LAWRENCE — David Pendergrass, lecturer in undergraduate biology and director of the Molecular Biosciences Degree Completion Program at the KU Edwards Campus, has been awarded this year’s H.O.P.E. Award by the University of Kansas Board of Class Officers.
Established by the Class of 1959, the H.O.P.E. Award (Honor for an Outstanding Progressive Educator) recognizes outstanding teaching and concern for students. It is the only KU award for teaching excellence bestowed exclusively by students and is led by the Board of Class Officers. The winner is selected by the senior class members.
“I am simply humbled to have received such a distinctive honor from the students themselves,” said Pendergrass, who was honored Nov. 15 during the KU-Texas Christian University football game in Lawrence. “I have been so blessed to have worked with such unbelievably fantastic students over the past 12 years.”
The Molecular Biosciences Degree Completion Program, which began in 2003 now boasts more than 55 students in the major. He teaches graduate and upper undergraduate biochemistry, biochemistry laboratory, neurobiology, brain dissection, developmental biology and mammalian physiology, as well as two seminars during each year in addition to his administrative duties.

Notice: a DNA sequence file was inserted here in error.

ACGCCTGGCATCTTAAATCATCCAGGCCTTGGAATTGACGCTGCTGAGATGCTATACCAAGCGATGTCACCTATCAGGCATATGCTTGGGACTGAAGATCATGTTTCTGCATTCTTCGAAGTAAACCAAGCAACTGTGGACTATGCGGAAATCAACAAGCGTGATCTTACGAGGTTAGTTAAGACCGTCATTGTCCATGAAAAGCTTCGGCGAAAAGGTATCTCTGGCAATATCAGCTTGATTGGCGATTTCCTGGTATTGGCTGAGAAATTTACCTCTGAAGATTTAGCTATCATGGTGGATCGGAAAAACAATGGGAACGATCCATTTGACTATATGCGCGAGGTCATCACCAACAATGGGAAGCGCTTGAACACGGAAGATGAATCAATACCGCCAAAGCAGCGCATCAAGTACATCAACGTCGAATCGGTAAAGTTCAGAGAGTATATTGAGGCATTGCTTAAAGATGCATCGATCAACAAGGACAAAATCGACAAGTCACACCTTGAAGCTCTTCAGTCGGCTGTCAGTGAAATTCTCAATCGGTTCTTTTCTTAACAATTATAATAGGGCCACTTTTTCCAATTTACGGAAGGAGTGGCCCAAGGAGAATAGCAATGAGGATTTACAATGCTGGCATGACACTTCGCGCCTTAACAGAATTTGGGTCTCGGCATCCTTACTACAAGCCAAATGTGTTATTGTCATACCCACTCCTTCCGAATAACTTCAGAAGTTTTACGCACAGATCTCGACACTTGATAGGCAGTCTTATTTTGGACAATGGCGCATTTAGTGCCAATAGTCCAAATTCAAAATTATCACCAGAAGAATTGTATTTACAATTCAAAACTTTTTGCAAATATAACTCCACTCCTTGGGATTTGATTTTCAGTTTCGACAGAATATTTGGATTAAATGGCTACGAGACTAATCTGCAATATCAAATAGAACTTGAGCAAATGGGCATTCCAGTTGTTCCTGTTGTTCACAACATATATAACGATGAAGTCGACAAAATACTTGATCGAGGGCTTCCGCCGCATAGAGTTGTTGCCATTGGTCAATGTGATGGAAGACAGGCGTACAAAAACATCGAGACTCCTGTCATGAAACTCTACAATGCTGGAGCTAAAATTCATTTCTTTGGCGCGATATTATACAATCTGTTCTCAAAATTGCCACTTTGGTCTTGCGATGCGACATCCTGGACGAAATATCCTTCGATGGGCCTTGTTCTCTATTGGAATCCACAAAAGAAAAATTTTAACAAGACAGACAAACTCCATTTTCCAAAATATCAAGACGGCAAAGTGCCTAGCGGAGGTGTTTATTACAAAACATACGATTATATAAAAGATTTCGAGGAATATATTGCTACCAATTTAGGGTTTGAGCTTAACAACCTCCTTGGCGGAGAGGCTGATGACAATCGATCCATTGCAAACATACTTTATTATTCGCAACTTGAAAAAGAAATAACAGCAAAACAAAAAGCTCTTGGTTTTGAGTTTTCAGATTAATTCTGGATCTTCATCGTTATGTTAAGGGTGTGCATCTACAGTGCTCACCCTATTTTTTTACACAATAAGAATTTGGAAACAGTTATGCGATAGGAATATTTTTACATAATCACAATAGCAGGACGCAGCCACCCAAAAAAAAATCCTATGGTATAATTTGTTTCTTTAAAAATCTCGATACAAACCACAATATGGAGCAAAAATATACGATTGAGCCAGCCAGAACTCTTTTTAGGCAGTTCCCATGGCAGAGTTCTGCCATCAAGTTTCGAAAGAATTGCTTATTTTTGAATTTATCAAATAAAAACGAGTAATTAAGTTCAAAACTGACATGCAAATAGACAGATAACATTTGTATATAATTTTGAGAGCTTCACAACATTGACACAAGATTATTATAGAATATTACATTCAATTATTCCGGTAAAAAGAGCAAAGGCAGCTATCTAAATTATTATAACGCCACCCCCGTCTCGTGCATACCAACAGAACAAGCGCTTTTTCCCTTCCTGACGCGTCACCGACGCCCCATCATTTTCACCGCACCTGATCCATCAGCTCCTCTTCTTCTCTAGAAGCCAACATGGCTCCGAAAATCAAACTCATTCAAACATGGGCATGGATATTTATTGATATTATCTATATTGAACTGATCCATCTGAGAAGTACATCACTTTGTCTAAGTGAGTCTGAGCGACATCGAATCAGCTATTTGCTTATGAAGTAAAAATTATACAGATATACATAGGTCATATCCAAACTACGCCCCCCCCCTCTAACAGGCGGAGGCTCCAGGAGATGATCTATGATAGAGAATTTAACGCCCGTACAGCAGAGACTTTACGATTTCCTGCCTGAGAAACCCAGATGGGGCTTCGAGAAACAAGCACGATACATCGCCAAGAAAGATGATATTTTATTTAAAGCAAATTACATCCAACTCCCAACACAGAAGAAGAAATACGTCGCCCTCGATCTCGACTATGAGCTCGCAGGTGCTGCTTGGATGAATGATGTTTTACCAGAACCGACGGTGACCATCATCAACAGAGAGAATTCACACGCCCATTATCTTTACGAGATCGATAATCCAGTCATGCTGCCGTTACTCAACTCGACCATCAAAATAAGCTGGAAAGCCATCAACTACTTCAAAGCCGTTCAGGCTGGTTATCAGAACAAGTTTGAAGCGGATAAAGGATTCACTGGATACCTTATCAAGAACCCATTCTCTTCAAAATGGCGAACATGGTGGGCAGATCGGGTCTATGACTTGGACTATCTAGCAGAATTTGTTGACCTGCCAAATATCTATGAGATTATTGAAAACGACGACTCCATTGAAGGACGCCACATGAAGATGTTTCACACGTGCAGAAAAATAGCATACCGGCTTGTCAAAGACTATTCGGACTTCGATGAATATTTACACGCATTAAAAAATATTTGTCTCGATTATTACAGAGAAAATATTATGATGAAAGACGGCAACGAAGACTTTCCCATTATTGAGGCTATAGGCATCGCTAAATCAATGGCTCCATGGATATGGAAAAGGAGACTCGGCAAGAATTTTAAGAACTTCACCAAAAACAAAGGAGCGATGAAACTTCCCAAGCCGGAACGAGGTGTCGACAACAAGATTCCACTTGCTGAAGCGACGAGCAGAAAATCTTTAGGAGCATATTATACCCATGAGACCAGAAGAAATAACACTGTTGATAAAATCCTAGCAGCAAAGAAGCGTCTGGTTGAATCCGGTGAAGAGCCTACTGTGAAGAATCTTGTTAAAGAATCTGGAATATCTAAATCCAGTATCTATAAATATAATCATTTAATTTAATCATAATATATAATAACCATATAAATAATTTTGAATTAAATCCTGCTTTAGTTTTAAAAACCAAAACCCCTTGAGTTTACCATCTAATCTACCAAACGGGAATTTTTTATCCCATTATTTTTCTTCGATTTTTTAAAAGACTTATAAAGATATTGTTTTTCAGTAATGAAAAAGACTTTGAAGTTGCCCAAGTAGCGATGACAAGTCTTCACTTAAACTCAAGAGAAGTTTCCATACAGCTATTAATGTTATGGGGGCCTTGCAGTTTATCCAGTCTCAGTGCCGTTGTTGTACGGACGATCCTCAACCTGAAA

Pendergrass’ research interests include the neuroregulation of appetite, schizophrenia and bipolar disorders, learning and memory, non-opioid pharmacology, addiction disorders and protein allosteric interactions. He has given seminars in appetite regulation, schizophrenia, sexual differences in the brain, and the learning and memory paradigms of infants and toddlers. He has most recently given a seminar on the effects of TRPV1, a sensory receptor in the pancreas and brain, as a positive feedback system leading to insulin resistance at the Ancestral Health Symposium in Atlanta. Pendergrass is editor for the newly formed Journal of Evolution and Health.
Pendergrass wrote the “Smartest Loser” for individuals who are unfamiliar with the precepts of the Paleolithic diet and are looking to achieve lifelong weight loss. The Smartest Loser was inaugurated at the Jewish Community Center in March 2011 with nearly 35 participants. The Smartest Loser was also conducted at the Edwards Campus for the Governor's Weight Loss challenge.
“My teaching efforts actually led to my research interest,” Pendergrass said. “Incorporating biochemistry into physiology and weaving in the neurobiology allowed me to connect dots regarding appetite regulation across several disciplines. As a result, the students get far more than just memorable facts; they can apply it to an everyday condition, which, of course, helps them learn better. Class is always a lot of fun because all the students are interested in food and wellness. We have some lively discussions.”
Read more about Pendergrass’ research interests at www.appetiteregulation.com.
H.O.P.E. winners receive a monetary award and recognition on a permanent plaque displayed in the Kansas Union. For more information on the H.O.P.E. Award, visit facultydevelopment.ku.edu/awards. For a list of past H.O.P.E. winners, visit facultydevelopment.ku.edu/awards/hope-recipients.